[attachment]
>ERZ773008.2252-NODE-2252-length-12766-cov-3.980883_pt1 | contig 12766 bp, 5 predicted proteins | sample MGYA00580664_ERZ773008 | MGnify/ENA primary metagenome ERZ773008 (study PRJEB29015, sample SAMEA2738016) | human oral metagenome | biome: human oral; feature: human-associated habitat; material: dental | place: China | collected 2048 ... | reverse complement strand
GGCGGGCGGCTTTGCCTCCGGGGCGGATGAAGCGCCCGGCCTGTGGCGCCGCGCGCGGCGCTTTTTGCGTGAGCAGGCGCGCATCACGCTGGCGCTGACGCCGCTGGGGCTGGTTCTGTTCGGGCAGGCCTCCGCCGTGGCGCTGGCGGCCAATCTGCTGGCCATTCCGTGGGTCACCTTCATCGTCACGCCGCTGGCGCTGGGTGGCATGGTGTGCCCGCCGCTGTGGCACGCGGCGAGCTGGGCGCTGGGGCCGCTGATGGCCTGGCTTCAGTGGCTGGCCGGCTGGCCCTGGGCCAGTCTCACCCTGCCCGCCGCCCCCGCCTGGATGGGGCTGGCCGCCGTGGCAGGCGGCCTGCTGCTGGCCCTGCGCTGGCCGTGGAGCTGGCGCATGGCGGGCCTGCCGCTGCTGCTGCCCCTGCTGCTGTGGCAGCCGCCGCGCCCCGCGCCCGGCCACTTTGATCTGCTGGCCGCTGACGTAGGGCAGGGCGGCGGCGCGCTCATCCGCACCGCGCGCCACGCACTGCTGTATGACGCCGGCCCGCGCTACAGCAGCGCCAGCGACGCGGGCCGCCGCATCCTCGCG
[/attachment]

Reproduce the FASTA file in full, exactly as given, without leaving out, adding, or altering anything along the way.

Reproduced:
>ERZ773008.2252-NODE-2252-length-12766-cov-3.980883_pt1 | contig 12766 bp, 5 predicted proteins | sample MGYA00580664_ERZ773008 | MGnify/ENA primary metagenome ERZ773008 (study PRJEB29015, sample SAMEA2738016) | human oral metagenome | biome: human oral; feature: human-associated habitat; material: dental | place: China | collected 2048 ... | reverse complement strand
GGCGGGCGGCTTTGCCTCCGGGGCGGATGAAGCGCCCGGCCTGTGGCGCCGCGCGCGGCGCTTTTTGCGTGAGCAGGCGCGCATCACGCTGGCGCTGACGCCGCTGGGGCTGGTTCTGTTCGGGCAGGCCTCCGCCGTGGCGCTGGCGGCCAATCTGCTGGCCATTCCGTGGGTCACCTTCATCGTCACGCCGCTGGCGCTGGGTGGCATGGTGTGCCCGCCGCTGTGGCACGCGGCGAGCTGGGCGCTGGGGCCGCTGATGGCCTGGCTTCAGTGGCTGGCCGGCTGGCCCTGGGCCAGTCTCACCCTGCCCGCCGCCCCCGCCTGGATGGGGCTGGCCGCCGTGGCAGGCGGCCTGCTGCTGGCCCTGCGCTGGCCGTGGAGCTGGCGCATGGCGGGCCTGCCGCTGCTGCTGCCCCTGCTGCTGTGGCAGCCGCCGCGCCCCGCGCCCGGCCACTTTGATCTGCTGGCCGCTGACGTAGGGCAGGGCGGCGGCGCGCTCATCCGCACCGCGCGCCACGCACTGCTGTATGACGCCGGCCCGCGCTACAGCAGCGCCAGCGACGCGGGCCGCCGCATCCTCGCG